I read Tim's chapter on 'How HR ruined your life' with a smile on my face.

He's right - HR is full of fake-happy gibberish. From personnel managers to talent co-ordinators in under three moves! When applying for a job we must be onboard with being passionate role players.and so on into oblivion.

I wish I could say that the aviation world was any better than education but, if anything, it's worse. How will I cope?

Saturday, August 11, 2012

It's a crash course for the ravers (David Bowie)

I've just returned from a full on week in Christchurch, learning all about aviation English from Colin Davis and the kind folks at Airways New Zealand http://www.airways.co.nz/index.asp.

Colin and my fellow student Mike.
My Wozza's Place blog has details on my new career path in Wuxi, China. Before I can embark on that I needed to be certificated in Aviation English teaching by Colin,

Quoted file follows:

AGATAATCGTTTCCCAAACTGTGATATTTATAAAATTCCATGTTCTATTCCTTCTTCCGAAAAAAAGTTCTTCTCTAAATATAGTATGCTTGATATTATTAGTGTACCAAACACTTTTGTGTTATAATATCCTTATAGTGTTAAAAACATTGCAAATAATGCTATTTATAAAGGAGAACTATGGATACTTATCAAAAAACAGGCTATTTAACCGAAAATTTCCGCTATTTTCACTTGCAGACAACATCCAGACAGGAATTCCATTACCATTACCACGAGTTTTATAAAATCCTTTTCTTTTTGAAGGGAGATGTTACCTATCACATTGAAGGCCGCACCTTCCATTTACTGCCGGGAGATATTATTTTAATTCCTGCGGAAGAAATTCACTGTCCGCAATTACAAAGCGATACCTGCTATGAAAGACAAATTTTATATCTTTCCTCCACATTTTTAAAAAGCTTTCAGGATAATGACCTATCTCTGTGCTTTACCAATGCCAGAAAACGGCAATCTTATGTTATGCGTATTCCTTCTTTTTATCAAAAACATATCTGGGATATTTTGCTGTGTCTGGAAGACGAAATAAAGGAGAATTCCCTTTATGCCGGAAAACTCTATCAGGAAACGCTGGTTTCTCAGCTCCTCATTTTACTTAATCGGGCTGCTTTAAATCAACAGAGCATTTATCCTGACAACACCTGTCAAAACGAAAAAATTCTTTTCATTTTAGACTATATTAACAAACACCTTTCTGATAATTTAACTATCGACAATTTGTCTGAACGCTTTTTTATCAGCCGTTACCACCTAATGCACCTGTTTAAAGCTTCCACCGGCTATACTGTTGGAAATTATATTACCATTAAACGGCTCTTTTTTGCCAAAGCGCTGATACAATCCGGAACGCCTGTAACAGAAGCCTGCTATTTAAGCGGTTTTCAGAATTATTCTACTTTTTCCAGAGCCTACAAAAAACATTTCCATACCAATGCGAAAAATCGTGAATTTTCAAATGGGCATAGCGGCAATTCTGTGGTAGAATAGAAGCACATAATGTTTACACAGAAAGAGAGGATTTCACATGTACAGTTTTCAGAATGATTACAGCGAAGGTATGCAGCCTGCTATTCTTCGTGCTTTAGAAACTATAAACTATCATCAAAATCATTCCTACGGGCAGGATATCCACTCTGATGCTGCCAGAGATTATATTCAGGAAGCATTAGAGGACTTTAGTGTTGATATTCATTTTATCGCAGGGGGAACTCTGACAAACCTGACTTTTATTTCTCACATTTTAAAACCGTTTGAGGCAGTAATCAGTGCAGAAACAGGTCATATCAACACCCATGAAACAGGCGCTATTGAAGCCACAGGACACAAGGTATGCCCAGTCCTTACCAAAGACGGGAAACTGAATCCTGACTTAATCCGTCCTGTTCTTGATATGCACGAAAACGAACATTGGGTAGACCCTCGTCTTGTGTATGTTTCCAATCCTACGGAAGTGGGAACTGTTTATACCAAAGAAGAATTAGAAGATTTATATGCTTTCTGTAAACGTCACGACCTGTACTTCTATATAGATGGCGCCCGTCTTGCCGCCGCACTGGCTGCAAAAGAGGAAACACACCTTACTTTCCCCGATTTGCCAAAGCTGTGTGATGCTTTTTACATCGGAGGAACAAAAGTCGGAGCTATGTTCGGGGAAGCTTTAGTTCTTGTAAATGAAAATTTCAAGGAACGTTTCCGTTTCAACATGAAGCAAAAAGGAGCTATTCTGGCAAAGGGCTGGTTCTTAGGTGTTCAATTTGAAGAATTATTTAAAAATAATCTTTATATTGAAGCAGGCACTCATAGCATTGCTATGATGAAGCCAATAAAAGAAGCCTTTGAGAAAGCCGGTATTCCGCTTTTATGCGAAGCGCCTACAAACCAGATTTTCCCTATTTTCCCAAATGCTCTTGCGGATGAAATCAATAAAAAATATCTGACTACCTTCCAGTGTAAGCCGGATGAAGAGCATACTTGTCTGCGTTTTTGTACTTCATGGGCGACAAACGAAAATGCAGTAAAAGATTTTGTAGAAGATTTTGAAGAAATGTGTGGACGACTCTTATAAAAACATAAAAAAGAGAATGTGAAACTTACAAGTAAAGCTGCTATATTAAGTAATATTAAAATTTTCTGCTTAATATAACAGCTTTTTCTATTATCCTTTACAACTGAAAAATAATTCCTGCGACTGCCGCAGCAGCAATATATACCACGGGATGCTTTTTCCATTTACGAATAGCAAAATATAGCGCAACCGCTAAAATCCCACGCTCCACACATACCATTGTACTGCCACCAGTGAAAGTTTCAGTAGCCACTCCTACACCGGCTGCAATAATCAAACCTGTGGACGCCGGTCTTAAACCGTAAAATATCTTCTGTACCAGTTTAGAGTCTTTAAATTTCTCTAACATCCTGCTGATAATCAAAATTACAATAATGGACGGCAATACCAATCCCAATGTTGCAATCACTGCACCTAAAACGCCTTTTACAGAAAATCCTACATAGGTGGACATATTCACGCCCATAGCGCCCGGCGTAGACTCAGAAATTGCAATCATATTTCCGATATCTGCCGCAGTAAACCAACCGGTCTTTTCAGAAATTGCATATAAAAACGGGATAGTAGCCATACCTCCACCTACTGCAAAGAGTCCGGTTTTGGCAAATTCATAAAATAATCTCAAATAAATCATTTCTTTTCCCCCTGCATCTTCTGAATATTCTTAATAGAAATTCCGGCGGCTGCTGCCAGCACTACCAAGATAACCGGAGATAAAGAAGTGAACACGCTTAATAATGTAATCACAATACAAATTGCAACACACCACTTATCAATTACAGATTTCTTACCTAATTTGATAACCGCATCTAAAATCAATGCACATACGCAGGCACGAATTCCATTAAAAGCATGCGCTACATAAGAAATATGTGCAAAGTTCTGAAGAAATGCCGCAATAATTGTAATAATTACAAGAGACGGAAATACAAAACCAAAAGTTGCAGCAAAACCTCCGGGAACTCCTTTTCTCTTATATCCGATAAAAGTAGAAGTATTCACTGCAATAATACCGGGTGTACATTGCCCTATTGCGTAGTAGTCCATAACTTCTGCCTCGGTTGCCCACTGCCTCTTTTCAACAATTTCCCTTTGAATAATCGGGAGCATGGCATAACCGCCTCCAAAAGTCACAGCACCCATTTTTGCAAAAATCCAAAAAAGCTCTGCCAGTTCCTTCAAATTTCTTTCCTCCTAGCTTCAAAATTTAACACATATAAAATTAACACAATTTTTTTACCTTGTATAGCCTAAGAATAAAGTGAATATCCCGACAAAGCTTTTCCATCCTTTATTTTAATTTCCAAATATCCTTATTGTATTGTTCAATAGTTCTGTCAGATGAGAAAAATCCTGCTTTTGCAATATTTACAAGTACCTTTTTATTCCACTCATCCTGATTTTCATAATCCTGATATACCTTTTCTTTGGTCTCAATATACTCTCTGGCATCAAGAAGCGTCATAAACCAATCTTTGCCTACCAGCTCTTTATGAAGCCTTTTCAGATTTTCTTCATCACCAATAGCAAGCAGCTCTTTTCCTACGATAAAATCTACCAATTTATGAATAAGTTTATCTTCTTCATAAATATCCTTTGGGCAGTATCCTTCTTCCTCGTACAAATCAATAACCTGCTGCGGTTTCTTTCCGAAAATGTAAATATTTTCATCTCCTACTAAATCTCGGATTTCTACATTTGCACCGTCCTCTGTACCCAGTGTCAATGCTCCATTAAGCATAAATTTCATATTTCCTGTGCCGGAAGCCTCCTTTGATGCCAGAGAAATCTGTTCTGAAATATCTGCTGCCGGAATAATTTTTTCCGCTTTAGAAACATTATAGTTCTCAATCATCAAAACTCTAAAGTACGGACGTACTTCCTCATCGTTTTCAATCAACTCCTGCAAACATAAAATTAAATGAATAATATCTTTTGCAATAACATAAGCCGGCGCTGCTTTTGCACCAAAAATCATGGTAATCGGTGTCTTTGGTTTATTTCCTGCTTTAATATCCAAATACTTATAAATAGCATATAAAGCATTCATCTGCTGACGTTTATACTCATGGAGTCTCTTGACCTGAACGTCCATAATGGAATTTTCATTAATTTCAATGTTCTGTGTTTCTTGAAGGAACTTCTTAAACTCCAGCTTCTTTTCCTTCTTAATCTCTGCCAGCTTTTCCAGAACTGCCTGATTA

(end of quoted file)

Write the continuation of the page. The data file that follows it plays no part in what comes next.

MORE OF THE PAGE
This meant a flight to Christchurch early on Monday morning to the headquarters of Airways NZ. I had no idea what a huge concern this is. TI noticed their organisational chart on the wall and it was vast; made Cognition Education look like a corner dairy in comparison.

Day one of the course and we are analysing air crash disasters! Gulp! Anyone with even a cursory knowledge of your beloved blogger knows what a nervous flyer I am. Yes - since 2003 I have flown all over the world but that's thanks to red wine, diazepan, and a carpe diem attitude.
The blogger and the trainer.
 So to say this was just a teensy weensy bit out of my comfort zone is like saying Usain Bolt can run a bit.

After a while I shrugged it off and started concentrating on learning as much as I could about aviation terms in three days. I slept well each night, believe me.

The fourth day was about putting my new knowledge into practice with some Japanese students from the Christchurch flight training school. A lovely bunch they were too. I took three sessions and managed to gain my certification.

Which means - next stop Wuxi!

Tuesday, July 10, 2012

I'm going to make a brand new start of it in old New York (Frank Sinatra)